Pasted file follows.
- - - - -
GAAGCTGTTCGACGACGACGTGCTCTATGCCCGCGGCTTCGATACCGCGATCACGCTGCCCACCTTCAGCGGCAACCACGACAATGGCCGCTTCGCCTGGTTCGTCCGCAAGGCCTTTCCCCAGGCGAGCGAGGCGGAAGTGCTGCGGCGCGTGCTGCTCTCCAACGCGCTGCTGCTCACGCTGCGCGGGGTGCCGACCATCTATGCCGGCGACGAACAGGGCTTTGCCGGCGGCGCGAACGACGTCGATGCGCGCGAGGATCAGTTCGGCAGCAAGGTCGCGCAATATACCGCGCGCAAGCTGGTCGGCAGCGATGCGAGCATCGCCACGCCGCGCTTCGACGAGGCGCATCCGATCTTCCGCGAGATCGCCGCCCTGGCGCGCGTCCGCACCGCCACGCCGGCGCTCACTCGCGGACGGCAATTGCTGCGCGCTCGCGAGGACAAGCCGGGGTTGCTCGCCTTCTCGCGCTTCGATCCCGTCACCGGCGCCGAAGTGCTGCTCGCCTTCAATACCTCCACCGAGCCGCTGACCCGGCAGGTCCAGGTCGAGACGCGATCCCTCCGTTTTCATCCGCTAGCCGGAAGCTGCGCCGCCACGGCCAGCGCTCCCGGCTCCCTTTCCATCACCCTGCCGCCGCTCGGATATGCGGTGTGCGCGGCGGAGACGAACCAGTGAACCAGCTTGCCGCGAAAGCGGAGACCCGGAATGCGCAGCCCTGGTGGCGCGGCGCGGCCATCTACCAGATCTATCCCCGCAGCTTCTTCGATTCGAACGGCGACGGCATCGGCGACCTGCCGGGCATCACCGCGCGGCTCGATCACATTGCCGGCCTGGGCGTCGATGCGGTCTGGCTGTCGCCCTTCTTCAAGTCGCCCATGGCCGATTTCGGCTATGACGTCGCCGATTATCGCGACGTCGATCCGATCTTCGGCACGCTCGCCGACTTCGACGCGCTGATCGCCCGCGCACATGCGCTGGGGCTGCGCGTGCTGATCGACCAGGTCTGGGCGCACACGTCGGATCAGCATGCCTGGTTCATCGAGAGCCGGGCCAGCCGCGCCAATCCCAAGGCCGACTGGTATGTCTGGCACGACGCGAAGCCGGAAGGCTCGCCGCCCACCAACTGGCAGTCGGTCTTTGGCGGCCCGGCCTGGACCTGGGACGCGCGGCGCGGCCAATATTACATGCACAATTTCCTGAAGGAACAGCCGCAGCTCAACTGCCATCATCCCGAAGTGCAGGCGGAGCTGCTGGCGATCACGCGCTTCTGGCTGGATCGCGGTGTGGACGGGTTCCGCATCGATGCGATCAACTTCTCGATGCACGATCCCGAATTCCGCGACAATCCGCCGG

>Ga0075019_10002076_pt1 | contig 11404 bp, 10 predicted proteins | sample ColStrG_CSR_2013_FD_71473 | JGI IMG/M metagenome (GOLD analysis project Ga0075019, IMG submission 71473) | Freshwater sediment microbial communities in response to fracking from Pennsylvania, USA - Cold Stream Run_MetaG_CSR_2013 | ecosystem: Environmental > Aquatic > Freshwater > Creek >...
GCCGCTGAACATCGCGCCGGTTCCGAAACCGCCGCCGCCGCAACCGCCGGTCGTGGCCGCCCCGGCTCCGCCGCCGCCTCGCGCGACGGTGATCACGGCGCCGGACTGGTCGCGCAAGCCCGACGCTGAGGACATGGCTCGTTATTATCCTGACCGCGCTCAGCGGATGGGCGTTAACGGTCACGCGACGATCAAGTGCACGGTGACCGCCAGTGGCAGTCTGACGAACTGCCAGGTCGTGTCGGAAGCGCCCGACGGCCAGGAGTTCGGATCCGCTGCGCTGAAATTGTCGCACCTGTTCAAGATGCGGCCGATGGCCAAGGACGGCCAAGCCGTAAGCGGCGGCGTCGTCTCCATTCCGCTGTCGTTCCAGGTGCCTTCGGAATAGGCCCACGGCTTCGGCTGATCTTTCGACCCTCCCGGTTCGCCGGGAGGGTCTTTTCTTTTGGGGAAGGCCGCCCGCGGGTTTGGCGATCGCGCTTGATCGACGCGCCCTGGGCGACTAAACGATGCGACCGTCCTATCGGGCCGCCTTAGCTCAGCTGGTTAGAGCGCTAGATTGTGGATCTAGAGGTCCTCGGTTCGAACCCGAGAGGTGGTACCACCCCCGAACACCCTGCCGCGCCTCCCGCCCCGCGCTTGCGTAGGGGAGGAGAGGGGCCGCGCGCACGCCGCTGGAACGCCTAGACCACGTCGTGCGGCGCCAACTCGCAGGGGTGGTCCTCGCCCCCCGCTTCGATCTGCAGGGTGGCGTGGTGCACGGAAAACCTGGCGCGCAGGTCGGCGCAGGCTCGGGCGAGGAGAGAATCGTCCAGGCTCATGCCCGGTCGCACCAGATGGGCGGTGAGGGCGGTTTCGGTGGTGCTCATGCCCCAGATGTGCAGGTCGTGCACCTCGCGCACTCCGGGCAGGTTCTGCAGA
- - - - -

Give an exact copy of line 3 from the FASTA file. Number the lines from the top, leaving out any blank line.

GCCGCTGAACATCGCGCCGGTTCCGAAACCGCCGCCGCCGCAACCGCCGGTCGTGGCCGCCCCGGCTCCGCCGCCGCCTCGCGCGACGGTGATCACGGCGCCGGACTGGTCGCGCAAGCCCGACGCTGAGGACATGGCTCGTTATTATCCTGACCGCGCTCAGCGGATGGGCGTTAACGGTCACGCGACGATCAAGTGCACGGTGACCGCCAGTGGCAGTCTGACGAACTGCCAGGTCGTGTCGGAAGCGCCCGACGGCCAGGAGTTCGGATCCGCTGCGCTGAAATTGTCGCACCTGTTCAAGATGCGGCCGATGGCCAAGGACGGCCAAGCCGTAAGCGGCGGCGTCGTCTCCATTCCGCTGTCGTTCCAGGTGCCTTCGGAATAGGCCCACGGCTTCGGCTGATCTTTCGACCCTCCCGGTTCGCCGGGAGGGTCTTTTCTTTTGGGGAAGGCCGCCCGCGGGTTTGGCGATCGCGCTTGATCGACGCGCCCTGGGCGACTAAACGATGCGACCGTCCTATCGGGCCGCCTTAGCTCAGCTGGTTAGAGCGCTAGATTGTGGATCTAGAGGTCCTCGGTTCGAACCCGAGAGGTGGTACCACCCCCGAACACCCTGCCGCGCCTCCCGCCCCGCGCTTGCGTAGGGGAGGAGAGGGGCCGCGCGCACGCCGCTGGAACGCCTAGACCACGTCGTGCGGCGCCAACTCGCAGGGGTGGTCCTCGCCCCCCGCTTCGATCTGCAGGGTGGCGTGGTGCACGGAAAACCTGGCGCGCAGGTCGGCGCAGGCTCGGGCGAGGAGAGAATCGTCCAGGCTCATGCCCGGTCGCACCAGATGGGCGGTGAGGGCGGTTTCGGTGGTGCTCATGCCCCAGATGTGCAGGTCGTGCACCTCGCGCACTCCGGGCAGGTTCTGCAGA